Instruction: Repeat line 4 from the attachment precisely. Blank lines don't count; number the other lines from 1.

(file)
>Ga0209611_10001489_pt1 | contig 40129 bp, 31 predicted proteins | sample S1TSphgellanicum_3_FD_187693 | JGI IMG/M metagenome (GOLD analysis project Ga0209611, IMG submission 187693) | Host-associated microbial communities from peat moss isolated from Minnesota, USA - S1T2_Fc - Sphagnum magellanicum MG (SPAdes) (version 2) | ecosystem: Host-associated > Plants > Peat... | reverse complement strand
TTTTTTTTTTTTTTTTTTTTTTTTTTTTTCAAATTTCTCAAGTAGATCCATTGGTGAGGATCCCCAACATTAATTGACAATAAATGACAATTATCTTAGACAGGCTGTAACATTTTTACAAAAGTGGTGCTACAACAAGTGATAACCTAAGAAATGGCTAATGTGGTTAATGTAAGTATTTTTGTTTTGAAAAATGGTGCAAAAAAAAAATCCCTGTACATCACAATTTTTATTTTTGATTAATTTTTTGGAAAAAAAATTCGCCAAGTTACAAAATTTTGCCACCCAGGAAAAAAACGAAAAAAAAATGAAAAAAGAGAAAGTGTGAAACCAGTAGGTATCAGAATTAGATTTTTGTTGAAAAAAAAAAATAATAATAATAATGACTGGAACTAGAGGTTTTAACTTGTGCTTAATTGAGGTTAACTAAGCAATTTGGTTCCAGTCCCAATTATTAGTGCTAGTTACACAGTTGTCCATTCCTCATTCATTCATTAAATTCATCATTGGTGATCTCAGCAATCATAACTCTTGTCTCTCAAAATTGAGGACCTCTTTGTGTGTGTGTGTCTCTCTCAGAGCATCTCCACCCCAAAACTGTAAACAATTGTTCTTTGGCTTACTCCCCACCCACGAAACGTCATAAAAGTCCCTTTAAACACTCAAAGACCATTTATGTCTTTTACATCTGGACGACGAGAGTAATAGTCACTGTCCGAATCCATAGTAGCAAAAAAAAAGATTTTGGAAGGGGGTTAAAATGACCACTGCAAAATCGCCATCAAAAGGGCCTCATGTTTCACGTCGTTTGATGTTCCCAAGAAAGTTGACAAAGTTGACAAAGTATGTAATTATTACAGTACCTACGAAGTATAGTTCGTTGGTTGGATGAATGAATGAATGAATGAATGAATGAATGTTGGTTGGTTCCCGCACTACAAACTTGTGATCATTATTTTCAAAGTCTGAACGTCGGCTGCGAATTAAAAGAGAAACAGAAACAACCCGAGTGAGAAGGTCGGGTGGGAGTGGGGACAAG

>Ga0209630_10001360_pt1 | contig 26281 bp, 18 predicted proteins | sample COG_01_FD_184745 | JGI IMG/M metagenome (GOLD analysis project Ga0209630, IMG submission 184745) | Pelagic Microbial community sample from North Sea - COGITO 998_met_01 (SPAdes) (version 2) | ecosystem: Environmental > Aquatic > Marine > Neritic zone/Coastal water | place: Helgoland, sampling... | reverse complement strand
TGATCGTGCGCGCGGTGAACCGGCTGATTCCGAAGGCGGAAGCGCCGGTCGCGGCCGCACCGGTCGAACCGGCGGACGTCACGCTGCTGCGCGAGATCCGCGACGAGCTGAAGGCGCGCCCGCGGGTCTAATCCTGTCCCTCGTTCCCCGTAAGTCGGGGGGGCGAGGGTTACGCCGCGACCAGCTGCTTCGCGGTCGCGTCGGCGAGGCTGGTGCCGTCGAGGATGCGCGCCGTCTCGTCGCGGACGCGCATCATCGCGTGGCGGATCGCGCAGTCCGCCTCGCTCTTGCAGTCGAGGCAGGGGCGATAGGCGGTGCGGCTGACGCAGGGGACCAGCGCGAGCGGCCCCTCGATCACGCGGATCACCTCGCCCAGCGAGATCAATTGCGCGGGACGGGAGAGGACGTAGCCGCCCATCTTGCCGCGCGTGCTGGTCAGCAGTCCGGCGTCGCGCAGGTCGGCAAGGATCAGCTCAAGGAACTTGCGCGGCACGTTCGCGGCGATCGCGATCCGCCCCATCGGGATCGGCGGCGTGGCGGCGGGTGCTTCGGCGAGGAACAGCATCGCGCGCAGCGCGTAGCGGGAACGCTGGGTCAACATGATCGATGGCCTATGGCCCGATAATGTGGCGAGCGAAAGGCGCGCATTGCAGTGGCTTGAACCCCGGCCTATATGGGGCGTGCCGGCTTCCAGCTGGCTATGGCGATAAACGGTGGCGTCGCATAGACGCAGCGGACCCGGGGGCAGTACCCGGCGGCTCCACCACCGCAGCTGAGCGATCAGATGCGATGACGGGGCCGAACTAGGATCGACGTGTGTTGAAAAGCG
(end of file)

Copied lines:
TGATCGTGCGCGCGGTGAACCGGCTGATTCCGAAGGCGGAAGCGCCGGTCGCGGCCGCACCGGTCGAACCGGCGGACGTCACGCTGCTGCGCGAGATCCGCGACGAGCTGAAGGCGCGCCCGCGGGTCTAATCCTGTCCCTCGTTCCCCGTAAGTCGGGGGGGCGAGGGTTACGCCGCGACCAGCTGCTTCGCGGTCGCGTCGGCGAGGCTGGTGCCGTCGAGGATGCGCGCCGTCTCGTCGCGGACGCGCATCATCGCGTGGCGGATCGCGCAGTCCGCCTCGCTCTTGCAGTCGAGGCAGGGGCGATAGGCGGTGCGGCTGACGCAGGGGACCAGCGCGAGCGGCCCCTCGATCACGCGGATCACCTCGCCCAGCGAGATCAATTGCGCGGGACGGGAGAGGACGTAGCCGCCCATCTTGCCGCGCGTGCTGGTCAGCAGTCCGGCGTCGCGCAGGTCGGCAAGGATCAGCTCAAGGAACTTGCGCGGCACGTTCGCGGCGATCGCGATCCGCCCCATCGGGATCGGCGGCGTGGCGGCGGGTGCTTCGGCGAGGAACAGCATCGCGCGCAGCGCGTAGCGGGAACGCTGGGTCAACATGATCGATGGCCTATGGCCCGATAATGTGGCGAGCGAAAGGCGCGCATTGCAGTGGCTTGAACCCCGGCCTATATGGGGCGTGCCGGCTTCCAGCTGGCTATGGCGATAAACGGTGGCGTCGCATAGACGCAGCGGACCCGGGGGCAGTACCCGGCGGCTCCACCACCGCAGCTGAGCGATCAGATGCGATGACGGGGCCGAACTAGGATCGACGTGTGTTGAAAAGCG